Although we cannot predict the ultimate cost of compliance with any of the requirements described above, the costs could be material. Non-compliance could subject us to material liabilities, such as government fines, third-party lawsuits or the suspension of non-compliant operations. We also may be required to make significant site or operational modifications at substantial cost. Future developments also could restrict or eliminate the use of or require us to make modifications to our products, which could have a significant negative impact on our results of operations and cash flows. At any given time, we are involved in claims, litigation, administrative proceedings and investigations of various types involving potential environmental liabilities, including cleanup costs associated with hazardous waste disposal sites at our facilities. We cannot assure you that the resolution of these environmental matters will not have a material adverse effect on our results of operations or cash flows. The ultimate costs and timing of environmental liabilities are difficult to predict. Liability under environmental laws relating to contaminated sites can be imposed retroactively and on a joint and several basis. We could incur significant costs, including cleanup costs, civil or criminal fines and sanctions and third-party claims, as a result of past or future violations of, or liabilities under, environmental laws.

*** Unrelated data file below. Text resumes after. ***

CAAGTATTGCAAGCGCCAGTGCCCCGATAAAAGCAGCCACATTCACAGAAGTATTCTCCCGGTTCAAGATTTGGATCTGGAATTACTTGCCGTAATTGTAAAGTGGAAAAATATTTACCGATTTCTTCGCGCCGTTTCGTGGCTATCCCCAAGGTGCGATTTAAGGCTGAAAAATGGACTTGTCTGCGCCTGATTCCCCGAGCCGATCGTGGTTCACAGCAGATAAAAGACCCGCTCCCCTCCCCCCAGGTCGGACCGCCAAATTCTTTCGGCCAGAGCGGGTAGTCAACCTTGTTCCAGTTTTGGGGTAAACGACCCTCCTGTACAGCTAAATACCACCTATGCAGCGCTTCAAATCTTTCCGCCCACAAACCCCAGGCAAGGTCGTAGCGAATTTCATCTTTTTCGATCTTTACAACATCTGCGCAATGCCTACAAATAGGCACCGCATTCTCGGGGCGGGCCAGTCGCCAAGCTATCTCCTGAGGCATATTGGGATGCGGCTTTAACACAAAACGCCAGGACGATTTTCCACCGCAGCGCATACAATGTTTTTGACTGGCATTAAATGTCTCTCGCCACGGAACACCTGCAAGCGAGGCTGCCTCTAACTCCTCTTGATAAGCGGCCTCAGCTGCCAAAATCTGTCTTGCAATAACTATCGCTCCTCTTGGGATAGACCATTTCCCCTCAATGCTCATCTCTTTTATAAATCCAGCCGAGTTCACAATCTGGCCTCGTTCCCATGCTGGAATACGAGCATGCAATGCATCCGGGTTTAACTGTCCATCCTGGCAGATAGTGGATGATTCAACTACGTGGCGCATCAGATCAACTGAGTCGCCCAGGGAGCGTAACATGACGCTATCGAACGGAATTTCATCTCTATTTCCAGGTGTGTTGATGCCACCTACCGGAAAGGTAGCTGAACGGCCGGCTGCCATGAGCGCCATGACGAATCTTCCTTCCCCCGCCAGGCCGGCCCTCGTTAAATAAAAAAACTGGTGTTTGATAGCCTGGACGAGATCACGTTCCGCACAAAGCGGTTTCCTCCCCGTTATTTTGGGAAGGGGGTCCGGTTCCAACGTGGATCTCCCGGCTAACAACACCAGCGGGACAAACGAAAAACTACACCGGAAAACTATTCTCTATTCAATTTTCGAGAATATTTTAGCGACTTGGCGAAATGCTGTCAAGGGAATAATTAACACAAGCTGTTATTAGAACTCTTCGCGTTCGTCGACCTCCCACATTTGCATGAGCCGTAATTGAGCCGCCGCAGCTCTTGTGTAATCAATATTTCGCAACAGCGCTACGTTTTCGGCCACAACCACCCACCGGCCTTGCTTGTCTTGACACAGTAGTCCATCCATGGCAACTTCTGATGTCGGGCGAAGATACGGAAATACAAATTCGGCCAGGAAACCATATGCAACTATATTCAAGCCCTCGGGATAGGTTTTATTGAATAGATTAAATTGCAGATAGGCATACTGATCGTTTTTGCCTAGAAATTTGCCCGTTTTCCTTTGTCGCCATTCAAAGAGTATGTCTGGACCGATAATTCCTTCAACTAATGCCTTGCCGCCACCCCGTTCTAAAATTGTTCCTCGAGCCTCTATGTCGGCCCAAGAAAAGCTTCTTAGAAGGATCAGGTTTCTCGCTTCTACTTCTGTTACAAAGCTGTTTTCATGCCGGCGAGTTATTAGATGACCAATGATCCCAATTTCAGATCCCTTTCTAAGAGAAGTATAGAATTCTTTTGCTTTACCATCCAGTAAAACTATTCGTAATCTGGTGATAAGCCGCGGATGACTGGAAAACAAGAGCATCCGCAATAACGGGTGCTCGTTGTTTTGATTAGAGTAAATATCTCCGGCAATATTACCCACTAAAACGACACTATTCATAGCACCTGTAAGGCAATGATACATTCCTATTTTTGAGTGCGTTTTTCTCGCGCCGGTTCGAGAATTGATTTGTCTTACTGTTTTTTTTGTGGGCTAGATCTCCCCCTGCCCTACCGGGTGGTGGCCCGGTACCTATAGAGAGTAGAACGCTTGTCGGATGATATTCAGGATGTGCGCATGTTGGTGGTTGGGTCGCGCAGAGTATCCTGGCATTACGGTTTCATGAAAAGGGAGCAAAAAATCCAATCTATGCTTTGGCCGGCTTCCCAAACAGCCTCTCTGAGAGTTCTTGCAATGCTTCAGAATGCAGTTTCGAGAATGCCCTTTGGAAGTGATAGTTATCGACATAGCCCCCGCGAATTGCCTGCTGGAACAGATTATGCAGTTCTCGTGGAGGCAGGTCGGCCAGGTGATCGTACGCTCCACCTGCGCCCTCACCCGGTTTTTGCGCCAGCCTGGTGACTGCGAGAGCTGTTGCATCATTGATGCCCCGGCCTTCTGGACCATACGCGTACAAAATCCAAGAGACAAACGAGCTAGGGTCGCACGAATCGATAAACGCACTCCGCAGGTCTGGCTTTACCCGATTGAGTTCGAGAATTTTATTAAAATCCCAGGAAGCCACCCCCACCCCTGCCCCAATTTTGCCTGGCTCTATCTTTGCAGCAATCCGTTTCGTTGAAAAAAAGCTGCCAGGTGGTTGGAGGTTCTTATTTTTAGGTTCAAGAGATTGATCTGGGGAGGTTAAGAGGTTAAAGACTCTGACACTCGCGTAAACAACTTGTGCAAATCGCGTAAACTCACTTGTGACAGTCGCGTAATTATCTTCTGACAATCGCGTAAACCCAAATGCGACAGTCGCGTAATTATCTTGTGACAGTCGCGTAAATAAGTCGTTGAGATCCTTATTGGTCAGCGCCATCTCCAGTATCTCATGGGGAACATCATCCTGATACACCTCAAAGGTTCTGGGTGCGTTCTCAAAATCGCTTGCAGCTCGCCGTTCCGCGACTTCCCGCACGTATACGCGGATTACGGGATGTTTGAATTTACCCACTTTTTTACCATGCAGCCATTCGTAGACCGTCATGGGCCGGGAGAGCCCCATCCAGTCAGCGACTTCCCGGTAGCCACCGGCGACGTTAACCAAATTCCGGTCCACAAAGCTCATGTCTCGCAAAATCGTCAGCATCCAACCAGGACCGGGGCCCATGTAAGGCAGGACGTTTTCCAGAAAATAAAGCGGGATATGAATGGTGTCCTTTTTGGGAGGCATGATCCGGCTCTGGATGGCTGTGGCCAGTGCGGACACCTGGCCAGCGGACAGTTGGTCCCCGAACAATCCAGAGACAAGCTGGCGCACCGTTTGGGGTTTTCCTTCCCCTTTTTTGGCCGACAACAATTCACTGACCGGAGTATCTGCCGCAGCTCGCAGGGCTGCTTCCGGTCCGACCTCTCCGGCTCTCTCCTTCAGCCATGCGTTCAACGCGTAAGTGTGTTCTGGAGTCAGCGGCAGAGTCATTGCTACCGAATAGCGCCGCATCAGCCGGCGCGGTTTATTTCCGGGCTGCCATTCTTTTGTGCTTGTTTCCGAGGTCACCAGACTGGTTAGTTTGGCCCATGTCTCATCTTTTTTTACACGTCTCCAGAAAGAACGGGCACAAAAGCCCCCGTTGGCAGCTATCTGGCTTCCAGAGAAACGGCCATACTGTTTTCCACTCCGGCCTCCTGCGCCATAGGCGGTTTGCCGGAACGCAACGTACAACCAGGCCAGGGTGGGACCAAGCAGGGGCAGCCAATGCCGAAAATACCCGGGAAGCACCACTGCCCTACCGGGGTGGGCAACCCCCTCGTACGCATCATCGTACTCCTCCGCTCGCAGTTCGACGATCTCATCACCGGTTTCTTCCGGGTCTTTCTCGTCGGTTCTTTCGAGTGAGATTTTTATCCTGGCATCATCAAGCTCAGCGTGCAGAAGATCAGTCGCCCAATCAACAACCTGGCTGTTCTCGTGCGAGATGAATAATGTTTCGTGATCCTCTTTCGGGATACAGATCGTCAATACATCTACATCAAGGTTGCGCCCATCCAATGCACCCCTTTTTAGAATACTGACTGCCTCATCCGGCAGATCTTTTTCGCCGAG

We could be subject to third party claims for property damage, personal injury, nuisance or otherwise as a result of violations of, or liabilities under, environmental, health or safety laws in connection with releases of hazardous or other materials at any current or former facility. We could also be subject to environmental indemnification claims in connection with assets and businesses that we have acquired or divested.

There can be no assurance that any future capital and operating expenditures to maintain compliance with environmental laws, as well as costs to address contamination or environmental claims, will not exceed any current estimates or adversely affect our financial condition and results of operations. In addition, any unanticipated liabilities or obligations arising, for example, out of discovery of previously unknown conditions or changes in laws or regulations, could have an adverse effect on our business, financial condition, results of operations or cash flows.